The Steelers are also much better offensively now than they were the first time these teams meet. Roethlisberger, who wondered to the media if he had lost his touch after the Jacksonville game (exact quote: “Maybe I don’t have it anymore”), surged down the stretch. Juju Smith-Schuster emerged as an electrifying weapon, and Martavis Bryant reemerged as a big-bodied terror for defensive backs. Now, with Antonio Brown returning from a calf injury and joining a very well-rested Le’Veon Bell (he sat out Week 17, meaning he’s had three weeks off), the Steelers should play as well offensively as they have all season. To assume that, though, would be disrespectful to a Jacksonville defense that may be the best unit in the NFL. Early in the year, they couldn’t stop the run. So they traded for Marcell Dareus and plugged him in at defensive tackle, and now they’re much better at stopping the run. It’s still their weak link as a defense, but the improvement has been noteworthy. I’ve written about this at length, but the Jaguars have pretty much the perfect personnel for a dominant pass defense. They have two elite cornerbacks and a great pass rush. They can get away with blitzing, because they trust their corners in single coverage. They can get away with dropping seven or eight into coverage, because they know Calais Campbell, Yannick Ngakoue, and Malik Jackson can get pressure on quarterbacks by themselves. This defense isn’t going to roll over.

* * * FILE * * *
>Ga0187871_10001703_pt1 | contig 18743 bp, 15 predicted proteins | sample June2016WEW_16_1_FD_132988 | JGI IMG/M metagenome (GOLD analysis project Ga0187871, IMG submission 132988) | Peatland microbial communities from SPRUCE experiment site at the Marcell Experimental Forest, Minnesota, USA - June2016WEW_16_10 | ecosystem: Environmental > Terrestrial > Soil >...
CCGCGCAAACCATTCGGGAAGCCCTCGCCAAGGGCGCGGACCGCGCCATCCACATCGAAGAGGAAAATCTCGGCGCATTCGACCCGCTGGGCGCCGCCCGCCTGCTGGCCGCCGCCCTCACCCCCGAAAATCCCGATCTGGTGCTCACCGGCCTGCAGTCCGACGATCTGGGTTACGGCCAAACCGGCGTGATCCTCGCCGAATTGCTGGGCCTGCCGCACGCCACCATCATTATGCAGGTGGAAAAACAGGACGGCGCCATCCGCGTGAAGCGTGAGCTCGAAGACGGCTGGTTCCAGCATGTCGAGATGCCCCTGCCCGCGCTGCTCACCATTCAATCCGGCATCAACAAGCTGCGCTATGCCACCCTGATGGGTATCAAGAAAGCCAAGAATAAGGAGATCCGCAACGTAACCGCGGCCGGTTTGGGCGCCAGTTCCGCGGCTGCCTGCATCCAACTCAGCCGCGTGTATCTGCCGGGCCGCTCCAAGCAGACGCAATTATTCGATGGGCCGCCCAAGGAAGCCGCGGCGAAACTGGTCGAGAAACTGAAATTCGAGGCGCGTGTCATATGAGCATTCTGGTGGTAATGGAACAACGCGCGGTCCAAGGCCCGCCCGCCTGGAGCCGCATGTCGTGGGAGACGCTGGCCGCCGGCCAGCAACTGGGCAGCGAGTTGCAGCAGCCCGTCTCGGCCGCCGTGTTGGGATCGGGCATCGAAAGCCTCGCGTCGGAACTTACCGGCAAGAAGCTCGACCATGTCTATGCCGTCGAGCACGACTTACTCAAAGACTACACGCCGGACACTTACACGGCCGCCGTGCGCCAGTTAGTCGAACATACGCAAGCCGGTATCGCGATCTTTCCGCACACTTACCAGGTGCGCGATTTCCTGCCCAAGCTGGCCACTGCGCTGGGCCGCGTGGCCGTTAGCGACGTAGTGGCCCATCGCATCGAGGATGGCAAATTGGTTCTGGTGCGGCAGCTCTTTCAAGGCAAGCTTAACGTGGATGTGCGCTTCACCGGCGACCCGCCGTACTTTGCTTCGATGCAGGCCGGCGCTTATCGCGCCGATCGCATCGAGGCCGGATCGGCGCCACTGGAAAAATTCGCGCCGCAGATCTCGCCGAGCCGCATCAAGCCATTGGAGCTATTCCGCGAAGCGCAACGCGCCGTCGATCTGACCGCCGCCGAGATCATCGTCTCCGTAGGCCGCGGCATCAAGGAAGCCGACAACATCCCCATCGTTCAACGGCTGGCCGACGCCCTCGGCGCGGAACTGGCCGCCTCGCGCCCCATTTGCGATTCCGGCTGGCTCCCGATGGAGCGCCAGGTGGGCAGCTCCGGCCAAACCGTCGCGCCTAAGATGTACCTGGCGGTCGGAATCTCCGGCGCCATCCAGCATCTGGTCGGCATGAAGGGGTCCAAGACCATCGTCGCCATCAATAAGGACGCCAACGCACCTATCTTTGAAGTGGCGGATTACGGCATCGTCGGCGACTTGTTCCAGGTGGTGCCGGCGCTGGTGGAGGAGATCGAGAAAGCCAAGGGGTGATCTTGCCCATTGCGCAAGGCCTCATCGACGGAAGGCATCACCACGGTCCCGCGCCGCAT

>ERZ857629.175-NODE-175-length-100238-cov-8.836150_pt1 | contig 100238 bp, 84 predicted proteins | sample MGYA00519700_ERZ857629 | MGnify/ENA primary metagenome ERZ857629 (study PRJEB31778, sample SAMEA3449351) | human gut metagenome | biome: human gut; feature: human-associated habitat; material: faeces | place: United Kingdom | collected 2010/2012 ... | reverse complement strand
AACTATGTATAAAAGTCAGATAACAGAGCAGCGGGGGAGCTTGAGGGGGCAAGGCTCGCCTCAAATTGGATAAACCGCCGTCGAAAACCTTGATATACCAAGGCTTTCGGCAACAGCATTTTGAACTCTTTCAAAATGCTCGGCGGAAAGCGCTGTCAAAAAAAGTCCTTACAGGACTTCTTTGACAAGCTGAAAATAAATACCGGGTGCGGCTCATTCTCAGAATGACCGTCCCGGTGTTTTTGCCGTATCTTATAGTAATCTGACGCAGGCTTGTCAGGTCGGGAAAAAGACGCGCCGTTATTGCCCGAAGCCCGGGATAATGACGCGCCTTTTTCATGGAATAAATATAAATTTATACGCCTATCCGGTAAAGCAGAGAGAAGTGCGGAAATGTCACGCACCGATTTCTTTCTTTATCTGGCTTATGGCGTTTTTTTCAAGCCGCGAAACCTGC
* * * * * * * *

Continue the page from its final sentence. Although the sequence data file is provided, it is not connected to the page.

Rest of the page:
As long as the Jags don’t turn the ball over multiple times, this game shouldn’t be a blowout. Jacksonville’s defense is just too good to allow a ton of long drives that lead to points. In the first meeting between these teams, Brown caught 10 passes for 157 yards. It was the most success anyone’s had against Jalen Ramsey all year, but that makes sense, because Brown is the best receiver in the NFL. It still took him 19 targets to put up those numbers, and that came when he was full strength. The latest reports are that, while he’s likely to play, AB is nowhere near 100%, and the Steelers are worried that his calf may not hold up in the cold weather (I don’t know why, but I’m not a doctor). That’s a big deal, because Brown’s going to get more single coverage in this game than he does in most games. The Jags are going to look first to shut down Bell, as they did in the first game between these two. If they do that and Brown isn’t healthy enough to capitalize on single coverage, the Jaguars have a real chance of winning this game in Pittsburgh. In the end, though, I just think that the gap between these two offenses will be too big for Jacksonville to overcome. I’m trying not to overthink this one. Steelers win 23-13.